Another change that greatly pleased all staff was the renovation of the kitchen and canteen, and the refurbishment of the lobby, which became a place for socialising, for meetings and for events, which Banka Slovenije began organising in large numbers. At that time we purchased and began refurbishing the old Nama premises, and brought the Mala Galerija back into the Banka Slovenije fold. An agreement was reached with rector’s office of the University of Ljubljana for the Mala Galerija to become a space showcasing young creatives working in fine art, sculpture, photography, design, textiles, architecture and landscaping. It was particularly satisfying that students from the University of Ljubljana’s Faculty of Architecture, working with their mentors, were able to play a substantive part in the renovation of existing buildings for Banka Slovenije’s needs.
An overhaul of the intranet brought better internal communications and connections between staff, which helped them be more effective in their areas of expertise. The introduction of internships for students at all Slovenian universities, and enhanced collaboration with the universities of Johns Hopkins and Harvard in the US resulted in a flow of knowledge that gave us insight into advanced study methods in the areas of financial mathematics, macroeconomics and information science. The introduction of attractively remunerated positions for staff with doctorates gained us a number of new recruits who came to Banka Slovenije from all corners of the globe. In conjunction with the School of Economics and Business in Ljubljana and with Stanford University, several workshops were held in design thinking, which helped us to introduce innovative and creative approaches into our everyday work, and led to better-organised meetings, improvements in report writing, and more intensive communications between staff. All of this was faithfully recorded in Banka Slovenije’s annual reports, which were completely overhauled and substantively upgraded.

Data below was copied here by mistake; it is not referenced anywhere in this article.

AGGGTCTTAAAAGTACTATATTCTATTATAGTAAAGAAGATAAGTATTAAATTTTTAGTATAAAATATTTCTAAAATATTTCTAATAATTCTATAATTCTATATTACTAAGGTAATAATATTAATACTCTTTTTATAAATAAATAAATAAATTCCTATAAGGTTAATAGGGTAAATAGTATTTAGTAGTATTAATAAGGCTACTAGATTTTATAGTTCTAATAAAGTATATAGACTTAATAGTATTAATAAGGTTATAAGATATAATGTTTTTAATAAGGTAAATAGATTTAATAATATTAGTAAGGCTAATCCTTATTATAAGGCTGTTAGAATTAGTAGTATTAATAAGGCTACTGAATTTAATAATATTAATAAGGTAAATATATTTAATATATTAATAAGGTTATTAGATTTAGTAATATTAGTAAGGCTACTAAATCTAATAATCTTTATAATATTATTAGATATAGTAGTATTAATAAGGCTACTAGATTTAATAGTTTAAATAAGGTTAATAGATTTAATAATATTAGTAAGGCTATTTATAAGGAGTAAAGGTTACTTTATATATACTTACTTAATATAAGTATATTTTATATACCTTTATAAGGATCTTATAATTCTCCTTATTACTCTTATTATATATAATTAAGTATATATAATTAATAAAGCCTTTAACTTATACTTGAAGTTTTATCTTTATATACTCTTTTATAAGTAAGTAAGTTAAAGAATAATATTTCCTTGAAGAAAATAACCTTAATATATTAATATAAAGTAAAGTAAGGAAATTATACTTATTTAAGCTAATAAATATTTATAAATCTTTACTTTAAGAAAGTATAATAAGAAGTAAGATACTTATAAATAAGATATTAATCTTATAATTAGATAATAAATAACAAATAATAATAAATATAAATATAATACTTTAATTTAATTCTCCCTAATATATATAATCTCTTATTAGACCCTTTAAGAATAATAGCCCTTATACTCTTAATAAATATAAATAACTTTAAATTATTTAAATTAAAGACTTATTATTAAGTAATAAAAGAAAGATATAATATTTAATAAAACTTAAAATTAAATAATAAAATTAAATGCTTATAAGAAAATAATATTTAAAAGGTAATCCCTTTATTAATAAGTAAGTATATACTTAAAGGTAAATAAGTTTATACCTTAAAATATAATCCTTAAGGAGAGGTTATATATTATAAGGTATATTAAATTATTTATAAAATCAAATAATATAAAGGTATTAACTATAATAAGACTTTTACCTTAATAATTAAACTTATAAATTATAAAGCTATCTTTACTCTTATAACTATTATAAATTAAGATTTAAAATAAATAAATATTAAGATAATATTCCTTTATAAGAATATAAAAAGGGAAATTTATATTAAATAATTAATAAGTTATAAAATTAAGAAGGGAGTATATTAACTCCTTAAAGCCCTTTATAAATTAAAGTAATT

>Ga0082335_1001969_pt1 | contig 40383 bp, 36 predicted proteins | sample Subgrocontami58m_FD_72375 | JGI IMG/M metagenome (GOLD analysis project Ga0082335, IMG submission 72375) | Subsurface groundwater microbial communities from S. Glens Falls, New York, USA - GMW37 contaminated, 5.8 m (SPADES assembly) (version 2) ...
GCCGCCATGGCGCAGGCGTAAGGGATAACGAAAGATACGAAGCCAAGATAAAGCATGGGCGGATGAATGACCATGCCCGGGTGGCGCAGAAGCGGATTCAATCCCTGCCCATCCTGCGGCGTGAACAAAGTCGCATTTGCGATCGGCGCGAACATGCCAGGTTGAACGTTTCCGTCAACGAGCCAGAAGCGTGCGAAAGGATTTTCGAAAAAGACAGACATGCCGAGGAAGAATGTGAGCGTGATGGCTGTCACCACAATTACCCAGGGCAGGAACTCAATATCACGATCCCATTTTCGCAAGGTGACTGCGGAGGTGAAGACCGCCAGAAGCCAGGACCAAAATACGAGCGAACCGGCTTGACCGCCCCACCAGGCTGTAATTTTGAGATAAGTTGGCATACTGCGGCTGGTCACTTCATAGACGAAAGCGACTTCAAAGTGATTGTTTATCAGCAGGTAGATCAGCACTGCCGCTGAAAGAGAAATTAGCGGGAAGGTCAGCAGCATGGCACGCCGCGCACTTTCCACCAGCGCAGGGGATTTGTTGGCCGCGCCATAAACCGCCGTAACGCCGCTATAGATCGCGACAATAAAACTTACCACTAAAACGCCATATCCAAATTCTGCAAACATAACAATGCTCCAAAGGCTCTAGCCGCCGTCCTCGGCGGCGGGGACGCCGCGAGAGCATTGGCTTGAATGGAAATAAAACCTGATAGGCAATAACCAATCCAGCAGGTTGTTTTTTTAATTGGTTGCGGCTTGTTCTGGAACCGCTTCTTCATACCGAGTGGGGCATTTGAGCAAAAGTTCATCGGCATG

Banka Slovenije’s profile in the international environment